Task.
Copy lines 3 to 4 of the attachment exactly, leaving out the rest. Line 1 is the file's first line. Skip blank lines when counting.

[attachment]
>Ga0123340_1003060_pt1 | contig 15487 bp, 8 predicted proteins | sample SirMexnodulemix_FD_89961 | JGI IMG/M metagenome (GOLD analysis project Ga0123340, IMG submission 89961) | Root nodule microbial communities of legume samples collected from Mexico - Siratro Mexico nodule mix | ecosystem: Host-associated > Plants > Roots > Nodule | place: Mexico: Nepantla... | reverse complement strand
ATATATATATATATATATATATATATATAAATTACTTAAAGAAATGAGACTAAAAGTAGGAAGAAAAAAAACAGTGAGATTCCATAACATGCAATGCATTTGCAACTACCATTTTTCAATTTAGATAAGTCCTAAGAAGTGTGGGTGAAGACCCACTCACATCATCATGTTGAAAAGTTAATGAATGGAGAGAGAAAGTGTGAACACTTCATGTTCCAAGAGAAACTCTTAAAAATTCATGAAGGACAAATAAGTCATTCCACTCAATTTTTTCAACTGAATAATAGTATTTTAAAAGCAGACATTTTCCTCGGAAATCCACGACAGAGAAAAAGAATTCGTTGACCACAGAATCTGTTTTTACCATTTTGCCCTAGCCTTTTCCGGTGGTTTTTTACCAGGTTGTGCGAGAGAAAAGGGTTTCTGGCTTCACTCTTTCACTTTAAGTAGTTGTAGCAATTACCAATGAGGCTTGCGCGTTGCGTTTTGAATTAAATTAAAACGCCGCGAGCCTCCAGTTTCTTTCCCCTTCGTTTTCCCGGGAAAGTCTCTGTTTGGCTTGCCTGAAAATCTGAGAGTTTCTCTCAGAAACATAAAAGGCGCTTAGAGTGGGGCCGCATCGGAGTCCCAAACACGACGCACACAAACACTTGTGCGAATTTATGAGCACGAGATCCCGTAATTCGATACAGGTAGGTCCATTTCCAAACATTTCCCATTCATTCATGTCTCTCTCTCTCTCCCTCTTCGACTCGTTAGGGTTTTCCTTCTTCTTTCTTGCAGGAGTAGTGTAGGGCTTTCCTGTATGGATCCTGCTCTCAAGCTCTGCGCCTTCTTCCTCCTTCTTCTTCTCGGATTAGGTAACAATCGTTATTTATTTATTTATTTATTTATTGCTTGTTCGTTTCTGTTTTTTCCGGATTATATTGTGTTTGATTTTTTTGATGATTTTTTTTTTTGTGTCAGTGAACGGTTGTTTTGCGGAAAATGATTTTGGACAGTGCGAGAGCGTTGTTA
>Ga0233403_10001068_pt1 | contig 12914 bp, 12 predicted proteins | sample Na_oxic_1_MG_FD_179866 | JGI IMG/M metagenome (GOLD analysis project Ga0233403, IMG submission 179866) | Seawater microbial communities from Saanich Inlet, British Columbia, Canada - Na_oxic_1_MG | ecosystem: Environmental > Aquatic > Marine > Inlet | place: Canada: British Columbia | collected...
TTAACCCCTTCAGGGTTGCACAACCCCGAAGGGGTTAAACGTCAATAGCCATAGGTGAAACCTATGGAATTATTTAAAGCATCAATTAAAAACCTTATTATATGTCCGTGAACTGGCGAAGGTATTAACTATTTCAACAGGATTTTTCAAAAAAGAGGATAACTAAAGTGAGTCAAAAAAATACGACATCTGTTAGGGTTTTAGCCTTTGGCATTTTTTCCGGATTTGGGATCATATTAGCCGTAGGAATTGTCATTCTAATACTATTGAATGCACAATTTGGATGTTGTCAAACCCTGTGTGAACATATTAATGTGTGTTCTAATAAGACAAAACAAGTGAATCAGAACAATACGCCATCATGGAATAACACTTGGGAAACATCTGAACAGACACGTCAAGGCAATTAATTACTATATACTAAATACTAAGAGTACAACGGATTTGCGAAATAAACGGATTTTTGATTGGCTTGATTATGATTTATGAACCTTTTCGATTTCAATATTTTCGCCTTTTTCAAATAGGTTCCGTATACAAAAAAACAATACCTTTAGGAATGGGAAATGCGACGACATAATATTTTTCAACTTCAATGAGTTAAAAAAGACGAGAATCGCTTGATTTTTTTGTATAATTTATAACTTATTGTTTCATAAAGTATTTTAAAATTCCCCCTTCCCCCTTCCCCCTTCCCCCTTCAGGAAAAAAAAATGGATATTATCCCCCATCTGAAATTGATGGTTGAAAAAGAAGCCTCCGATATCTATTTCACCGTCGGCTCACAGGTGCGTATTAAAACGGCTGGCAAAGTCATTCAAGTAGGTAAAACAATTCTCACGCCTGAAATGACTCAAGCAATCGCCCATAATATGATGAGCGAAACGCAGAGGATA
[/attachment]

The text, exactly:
>Ga0233403_10001068_pt1 | contig 12914 bp, 12 predicted proteins | sample Na_oxic_1_MG_FD_179866 | JGI IMG/M metagenome (GOLD analysis project Ga0233403, IMG submission 179866) | Seawater microbial communities from Saanich Inlet, British Columbia, Canada - Na_oxic_1_MG | ecosystem: Environmental > Aquatic > Marine > Inlet | place: Canada: British Columbia | collected...
TTAACCCCTTCAGGGTTGCACAACCCCGAAGGGGTTAAACGTCAATAGCCATAGGTGAAACCTATGGAATTATTTAAAGCATCAATTAAAAACCTTATTATATGTCCGTGAACTGGCGAAGGTATTAACTATTTCAACAGGATTTTTCAAAAAAGAGGATAACTAAAGTGAGTCAAAAAAATACGACATCTGTTAGGGTTTTAGCCTTTGGCATTTTTTCCGGATTTGGGATCATATTAGCCGTAGGAATTGTCATTCTAATACTATTGAATGCACAATTTGGATGTTGTCAAACCCTGTGTGAACATATTAATGTGTGTTCTAATAAGACAAAACAAGTGAATCAGAACAATACGCCATCATGGAATAACACTTGGGAAACATCTGAACAGACACGTCAAGGCAATTAATTACTATATACTAAATACTAAGAGTACAACGGATTTGCGAAATAAACGGATTTTTGATTGGCTTGATTATGATTTATGAACCTTTTCGATTTCAATATTTTCGCCTTTTTCAAATAGGTTCCGTATACAAAAAAACAATACCTTTAGGAATGGGAAATGCGACGACATAATATTTTTCAACTTCAATGAGTTAAAAAAGACGAGAATCGCTTGATTTTTTTGTATAATTTATAACTTATTGTTTCATAAAGTATTTTAAAATTCCCCCTTCCCCCTTCCCCCTTCCCCCTTCAGGAAAAAAAAATGGATATTATCCCCCATCTGAAATTGATGGTTGAAAAAGAAGCCTCCGATATCTATTTCACCGTCGGCTCACAGGTGCGTATTAAAACGGCTGGCAAAGTCATTCAAGTAGGTAAAACAATTCTCACGCCTGAAATGACTCAAGCAATCGCCCATAATATGATGAGCGAAACGCAGAGGATA